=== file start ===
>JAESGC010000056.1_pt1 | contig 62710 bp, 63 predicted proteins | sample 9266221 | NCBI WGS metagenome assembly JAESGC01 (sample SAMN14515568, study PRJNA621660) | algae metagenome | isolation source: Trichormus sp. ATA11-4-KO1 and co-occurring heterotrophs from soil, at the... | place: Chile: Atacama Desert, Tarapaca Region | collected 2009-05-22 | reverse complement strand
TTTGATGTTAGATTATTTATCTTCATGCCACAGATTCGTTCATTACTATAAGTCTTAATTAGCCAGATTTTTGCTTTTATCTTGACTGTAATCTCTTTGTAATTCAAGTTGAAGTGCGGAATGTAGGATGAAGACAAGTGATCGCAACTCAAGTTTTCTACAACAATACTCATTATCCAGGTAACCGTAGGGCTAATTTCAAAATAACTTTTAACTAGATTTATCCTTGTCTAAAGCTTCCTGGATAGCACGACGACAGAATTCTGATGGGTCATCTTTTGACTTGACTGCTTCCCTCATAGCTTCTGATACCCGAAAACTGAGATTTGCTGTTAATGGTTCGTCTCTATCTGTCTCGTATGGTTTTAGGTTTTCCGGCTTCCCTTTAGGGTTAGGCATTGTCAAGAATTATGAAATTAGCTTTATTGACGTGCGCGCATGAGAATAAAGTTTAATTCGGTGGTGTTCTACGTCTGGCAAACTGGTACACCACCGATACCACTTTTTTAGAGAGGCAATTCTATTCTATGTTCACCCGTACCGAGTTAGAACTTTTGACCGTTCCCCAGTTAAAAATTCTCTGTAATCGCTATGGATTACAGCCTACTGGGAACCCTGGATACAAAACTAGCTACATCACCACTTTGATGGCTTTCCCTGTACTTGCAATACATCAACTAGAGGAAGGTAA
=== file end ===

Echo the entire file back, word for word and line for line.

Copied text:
>JAESGC010000056.1_pt1 | contig 62710 bp, 63 predicted proteins | sample 9266221 | NCBI WGS metagenome assembly JAESGC01 (sample SAMN14515568, study PRJNA621660) | algae metagenome | isolation source: Trichormus sp. ATA11-4-KO1 and co-occurring heterotrophs from soil, at the... | place: Chile: Atacama Desert, Tarapaca Region | collected 2009-05-22 | reverse complement strand
TTTGATGTTAGATTATTTATCTTCATGCCACAGATTCGTTCATTACTATAAGTCTTAATTAGCCAGATTTTTGCTTTTATCTTGACTGTAATCTCTTTGTAATTCAAGTTGAAGTGCGGAATGTAGGATGAAGACAAGTGATCGCAACTCAAGTTTTCTACAACAATACTCATTATCCAGGTAACCGTAGGGCTAATTTCAAAATAACTTTTAACTAGATTTATCCTTGTCTAAAGCTTCCTGGATAGCACGACGACAGAATTCTGATGGGTCATCTTTTGACTTGACTGCTTCCCTCATAGCTTCTGATACCCGAAAACTGAGATTTGCTGTTAATGGTTCGTCTCTATCTGTCTCGTATGGTTTTAGGTTTTCCGGCTTCCCTTTAGGGTTAGGCATTGTCAAGAATTATGAAATTAGCTTTATTGACGTGCGCGCATGAGAATAAAGTTTAATTCGGTGGTGTTCTACGTCTGGCAAACTGGTACACCACCGATACCACTTTTTTAGAGAGGCAATTCTATTCTATGTTCACCCGTACCGAGTTAGAACTTTTGACCGTTCCCCAGTTAAAAATTCTCTGTAATCGCTATGGATTACAGCCTACTGGGAACCCTGGATACAAAACTAGCTACATCACCACTTTGATGGCTTTCCCTGTACTTGCAATACATCAACTAGAGGAAGGTAA